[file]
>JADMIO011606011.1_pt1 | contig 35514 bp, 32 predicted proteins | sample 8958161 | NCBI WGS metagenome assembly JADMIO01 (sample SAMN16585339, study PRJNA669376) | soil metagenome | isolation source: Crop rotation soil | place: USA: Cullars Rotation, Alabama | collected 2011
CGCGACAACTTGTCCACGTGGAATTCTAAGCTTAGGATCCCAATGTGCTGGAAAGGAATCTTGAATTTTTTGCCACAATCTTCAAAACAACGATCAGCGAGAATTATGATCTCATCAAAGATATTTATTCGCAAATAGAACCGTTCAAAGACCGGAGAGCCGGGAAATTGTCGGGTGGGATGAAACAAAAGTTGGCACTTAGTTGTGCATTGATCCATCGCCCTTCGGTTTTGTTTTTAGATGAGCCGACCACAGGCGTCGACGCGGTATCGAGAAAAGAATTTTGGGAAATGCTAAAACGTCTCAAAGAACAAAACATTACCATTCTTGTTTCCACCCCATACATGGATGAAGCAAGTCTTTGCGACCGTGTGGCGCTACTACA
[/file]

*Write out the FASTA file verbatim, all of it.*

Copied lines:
>JADMIO011606011.1_pt1 | contig 35514 bp, 32 predicted proteins | sample 8958161 | NCBI WGS metagenome assembly JADMIO01 (sample SAMN16585339, study PRJNA669376) | soil metagenome | isolation source: Crop rotation soil | place: USA: Cullars Rotation, Alabama | collected 2011
CGCGACAACTTGTCCACGTGGAATTCTAAGCTTAGGATCCCAATGTGCTGGAAAGGAATCTTGAATTTTTTGCCACAATCTTCAAAACAACGATCAGCGAGAATTATGATCTCATCAAAGATATTTATTCGCAAATAGAACCGTTCAAAGACCGGAGAGCCGGGAAATTGTCGGGTGGGATGAAACAAAAGTTGGCACTTAGTTGTGCATTGATCCATCGCCCTTCGGTTTTGTTTTTAGATGAGCCGACCACAGGCGTCGACGCGGTATCGAGAAAAGAATTTTGGGAAATGCTAAAACGTCTCAAAGAACAAAACATTACCATTCTTGTTTCCACCCCATACATGGATGAAGCAAGTCTTTGCGACCGTGTGGCGCTACTACA